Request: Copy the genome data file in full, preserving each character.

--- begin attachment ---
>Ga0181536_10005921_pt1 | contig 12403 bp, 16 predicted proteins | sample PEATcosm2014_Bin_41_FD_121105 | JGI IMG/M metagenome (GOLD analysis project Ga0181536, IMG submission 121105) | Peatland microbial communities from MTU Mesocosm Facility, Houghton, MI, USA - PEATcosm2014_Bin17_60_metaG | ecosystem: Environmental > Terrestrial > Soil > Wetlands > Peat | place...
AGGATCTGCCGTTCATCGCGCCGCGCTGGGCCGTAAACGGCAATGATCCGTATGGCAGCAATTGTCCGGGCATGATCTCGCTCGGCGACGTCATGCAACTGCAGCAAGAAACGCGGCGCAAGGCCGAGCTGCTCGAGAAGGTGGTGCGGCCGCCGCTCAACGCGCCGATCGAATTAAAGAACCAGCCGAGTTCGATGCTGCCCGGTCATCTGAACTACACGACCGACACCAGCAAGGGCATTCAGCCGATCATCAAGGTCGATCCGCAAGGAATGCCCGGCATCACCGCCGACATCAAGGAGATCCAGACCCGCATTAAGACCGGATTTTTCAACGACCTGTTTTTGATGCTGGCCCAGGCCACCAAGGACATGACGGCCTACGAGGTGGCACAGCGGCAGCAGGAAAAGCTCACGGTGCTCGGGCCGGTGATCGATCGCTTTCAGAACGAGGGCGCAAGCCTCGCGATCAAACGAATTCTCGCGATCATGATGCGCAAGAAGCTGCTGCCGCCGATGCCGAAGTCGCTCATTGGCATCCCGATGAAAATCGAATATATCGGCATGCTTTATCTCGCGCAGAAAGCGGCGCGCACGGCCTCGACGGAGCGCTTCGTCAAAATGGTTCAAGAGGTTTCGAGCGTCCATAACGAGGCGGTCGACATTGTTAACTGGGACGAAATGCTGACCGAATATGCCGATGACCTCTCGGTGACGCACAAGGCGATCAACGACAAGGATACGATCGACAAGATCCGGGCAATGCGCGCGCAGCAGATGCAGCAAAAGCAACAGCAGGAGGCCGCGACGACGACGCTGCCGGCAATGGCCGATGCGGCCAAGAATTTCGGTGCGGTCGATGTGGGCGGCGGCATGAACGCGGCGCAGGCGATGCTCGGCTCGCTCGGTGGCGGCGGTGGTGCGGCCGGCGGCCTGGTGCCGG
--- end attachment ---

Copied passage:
>Ga0181536_10005921_pt1 | contig 12403 bp, 16 predicted proteins | sample PEATcosm2014_Bin_41_FD_121105 | JGI IMG/M metagenome (GOLD analysis project Ga0181536, IMG submission 121105) | Peatland microbial communities from MTU Mesocosm Facility, Houghton, MI, USA - PEATcosm2014_Bin17_60_metaG | ecosystem: Environmental > Terrestrial > Soil > Wetlands > Peat | place...
AGGATCTGCCGTTCATCGCGCCGCGCTGGGCCGTAAACGGCAATGATCCGTATGGCAGCAATTGTCCGGGCATGATCTCGCTCGGCGACGTCATGCAACTGCAGCAAGAAACGCGGCGCAAGGCCGAGCTGCTCGAGAAGGTGGTGCGGCCGCCGCTCAACGCGCCGATCGAATTAAAGAACCAGCCGAGTTCGATGCTGCCCGGTCATCTGAACTACACGACCGACACCAGCAAGGGCATTCAGCCGATCATCAAGGTCGATCCGCAAGGAATGCCCGGCATCACCGCCGACATCAAGGAGATCCAGACCCGCATTAAGACCGGATTTTTCAACGACCTGTTTTTGATGCTGGCCCAGGCCACCAAGGACATGACGGCCTACGAGGTGGCACAGCGGCAGCAGGAAAAGCTCACGGTGCTCGGGCCGGTGATCGATCGCTTTCAGAACGAGGGCGCAAGCCTCGCGATCAAACGAATTCTCGCGATCATGATGCGCAAGAAGCTGCTGCCGCCGATGCCGAAGTCGCTCATTGGCATCCCGATGAAAATCGAATATATCGGCATGCTTTATCTCGCGCAGAAAGCGGCGCGCACGGCCTCGACGGAGCGCTTCGTCAAAATGGTTCAAGAGGTTTCGAGCGTCCATAACGAGGCGGTCGACATTGTTAACTGGGACGAAATGCTGACCGAATATGCCGATGACCTCTCGGTGACGCACAAGGCGATCAACGACAAGGATACGATCGACAAGATCCGGGCAATGCGCGCGCAGCAGATGCAGCAAAAGCAACAGCAGGAGGCCGCGACGACGACGCTGCCGGCAATGGCCGATGCGGCCAAGAATTTCGGTGCGGTCGATGTGGGCGGCGGCATGAACGCGGCGCAGGCGATGCTCGGCTCGCTCGGTGGCGGCGGTGGTGCGGCCGGCGGCCTGGTGCCGG